Insurance players are the latest group to join the bandwagon of disgruntled business communities over the recent tax proposals for the financial year 2014/2015.
In a statement issued at the weekend, the Uganda Insurance Association (UIA) said the termination of the Value Added Tax on premiums would not only increase the overall cost of insurance but also impede the industry's growth.
"At 0.65 per cent, Uganda's insurance penetration is one of the lowest in the world," Deepak Pandey, the chairman of UIA, said in a statement.
"The introduction of an additional 18 per cent cost as VAT on insurance will further depress this low rate that has stagnated for the last five years."
Pandey said there were other taxes within the industry that were already depressing growth; any extra tax measures only mean that insurance will become too expensive for an ordinary Ugandan. He referred to VAT, insurance training levy, IRA levy, and stamp duty as some of the charges the industry already has to shoulder.
Insurance players join a couple of other sectors to oppose taxes that were announced in the 2014/15 budget. Private school owners and tour operators have opposed taxes imposed on them. In an effort to look for money to run the economy, Finance Minister Maria Kiwanuka announced a wide range of taxes, which rubbed some private players the wrong way.
According to Miriam Magala, the chief executive officer of UIA, last year's increment of stamp duty to Shs 35,000 from Shs 5,000 negatively affected uptake of insurance services because it became costly to own a policy. According to the UIA statement, players demand that the tax be deferred for a further 12 months for them to prepare for it.
Last year, the insurance sector grew by 30 per cent, with gross insurance premium hitting Shs 456.86bn, according to the Insurance Regulatory Authority's results released in April.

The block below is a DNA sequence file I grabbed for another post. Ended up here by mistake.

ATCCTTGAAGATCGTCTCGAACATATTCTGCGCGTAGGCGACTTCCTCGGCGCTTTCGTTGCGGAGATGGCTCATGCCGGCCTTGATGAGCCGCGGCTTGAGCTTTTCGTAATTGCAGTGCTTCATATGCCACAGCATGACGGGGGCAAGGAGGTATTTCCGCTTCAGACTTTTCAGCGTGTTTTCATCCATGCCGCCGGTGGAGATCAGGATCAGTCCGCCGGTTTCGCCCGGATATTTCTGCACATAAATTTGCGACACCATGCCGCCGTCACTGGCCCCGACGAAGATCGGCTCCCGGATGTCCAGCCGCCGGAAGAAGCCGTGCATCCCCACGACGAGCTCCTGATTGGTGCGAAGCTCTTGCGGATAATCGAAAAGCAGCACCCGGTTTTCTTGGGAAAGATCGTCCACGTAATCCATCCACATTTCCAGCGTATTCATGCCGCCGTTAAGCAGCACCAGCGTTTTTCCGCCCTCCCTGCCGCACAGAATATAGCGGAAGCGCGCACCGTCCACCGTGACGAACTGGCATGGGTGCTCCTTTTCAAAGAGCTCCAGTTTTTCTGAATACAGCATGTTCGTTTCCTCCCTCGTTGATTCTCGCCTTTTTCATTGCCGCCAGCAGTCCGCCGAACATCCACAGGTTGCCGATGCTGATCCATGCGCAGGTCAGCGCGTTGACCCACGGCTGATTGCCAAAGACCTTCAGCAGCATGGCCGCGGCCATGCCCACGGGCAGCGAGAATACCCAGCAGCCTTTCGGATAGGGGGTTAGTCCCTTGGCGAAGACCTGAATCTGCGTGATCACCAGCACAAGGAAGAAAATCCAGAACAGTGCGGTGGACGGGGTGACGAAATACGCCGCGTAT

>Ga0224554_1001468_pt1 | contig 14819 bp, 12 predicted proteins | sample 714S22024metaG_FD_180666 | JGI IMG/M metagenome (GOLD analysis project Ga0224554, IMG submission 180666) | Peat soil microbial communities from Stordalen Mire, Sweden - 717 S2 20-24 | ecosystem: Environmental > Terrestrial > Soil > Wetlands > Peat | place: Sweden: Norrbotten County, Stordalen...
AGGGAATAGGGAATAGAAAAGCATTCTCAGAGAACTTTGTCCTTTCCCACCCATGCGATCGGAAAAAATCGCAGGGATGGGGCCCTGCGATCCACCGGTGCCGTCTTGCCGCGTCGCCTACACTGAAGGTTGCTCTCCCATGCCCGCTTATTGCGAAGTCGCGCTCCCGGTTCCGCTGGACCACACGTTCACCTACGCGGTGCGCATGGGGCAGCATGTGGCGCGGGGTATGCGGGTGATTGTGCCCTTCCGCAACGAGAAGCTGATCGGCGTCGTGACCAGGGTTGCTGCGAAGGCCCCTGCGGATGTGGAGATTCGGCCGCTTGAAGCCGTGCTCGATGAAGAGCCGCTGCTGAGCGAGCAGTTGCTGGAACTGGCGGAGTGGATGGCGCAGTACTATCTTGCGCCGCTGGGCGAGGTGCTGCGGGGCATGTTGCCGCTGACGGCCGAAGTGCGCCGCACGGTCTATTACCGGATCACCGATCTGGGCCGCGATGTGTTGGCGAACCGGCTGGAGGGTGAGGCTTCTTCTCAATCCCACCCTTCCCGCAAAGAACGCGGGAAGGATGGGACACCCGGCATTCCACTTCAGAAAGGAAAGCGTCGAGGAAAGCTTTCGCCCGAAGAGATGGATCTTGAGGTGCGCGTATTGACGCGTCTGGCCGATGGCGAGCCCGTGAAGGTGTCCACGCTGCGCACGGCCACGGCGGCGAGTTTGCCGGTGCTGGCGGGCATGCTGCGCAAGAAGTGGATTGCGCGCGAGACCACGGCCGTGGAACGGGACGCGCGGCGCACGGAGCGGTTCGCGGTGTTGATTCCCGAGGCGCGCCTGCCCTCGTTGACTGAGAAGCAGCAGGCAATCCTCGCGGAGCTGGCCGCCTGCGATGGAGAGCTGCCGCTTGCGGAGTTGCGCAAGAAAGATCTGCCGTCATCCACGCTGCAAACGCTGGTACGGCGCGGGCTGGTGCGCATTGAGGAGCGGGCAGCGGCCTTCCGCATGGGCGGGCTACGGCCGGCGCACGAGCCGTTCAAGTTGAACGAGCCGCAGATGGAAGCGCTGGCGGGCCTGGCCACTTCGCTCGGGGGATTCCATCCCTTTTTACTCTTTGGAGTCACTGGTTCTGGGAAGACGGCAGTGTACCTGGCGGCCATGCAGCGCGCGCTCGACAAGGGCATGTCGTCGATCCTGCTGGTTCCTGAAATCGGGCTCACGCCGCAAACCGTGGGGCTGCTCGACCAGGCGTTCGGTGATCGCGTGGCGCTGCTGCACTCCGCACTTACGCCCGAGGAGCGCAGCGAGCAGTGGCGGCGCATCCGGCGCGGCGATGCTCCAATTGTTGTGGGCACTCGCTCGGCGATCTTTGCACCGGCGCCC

"Growth shows that Ugandans are starting to have trust in the industry," said IRA CEO Ibrahim Kaddunabbi, while announcing the results.
"We need to work hard and bring new products to attract more people into the sector."
Kaddunabi noted that while life business grew faster than the non-life segment, it remained less significant in terms of the market share, with non-life taking three quarters of the market. Government didn't propose to terminate the VAT exemption on life and medical insurance in order to encourage more people to take up these life premiums.
Some insurance players say they need to do more to attract people, and not just look at the tax measures as the only hindrance.
"It is fundamental that the consumers are educated and given time to adapt accordingly, and that companies are essentially given time to duly manage their customers to avoid a decline in business," said Mr. Maurice Amogola, the chairman of the Uganda Association of Insurance Brokers (UAIB).
"We need to ensure that our customers come first even as these new taxes are introduced," Paul Mukasa, the chairman of the Uganda Association of Insurance Agents, said
UIA says the taxes are to be felt more in areas such as workers compensation and motor third party insurance, micro insurance, agricultural insurance and loan protection insurance.
Nevertheless, a survey released last November on risk management showed that many Ugandans resorted to informal ways of risk mitigation other than through insurance firms.
The 2013 Finscope report, Unlocking the barriers to financial inclusion, by the Economic Policy Research Centre, showed that many Ugandans, especially in the rural areas, borrow from friends and family, asking for donations from neighbours and relatives, and sell assets such as land, to deal with a specific risk.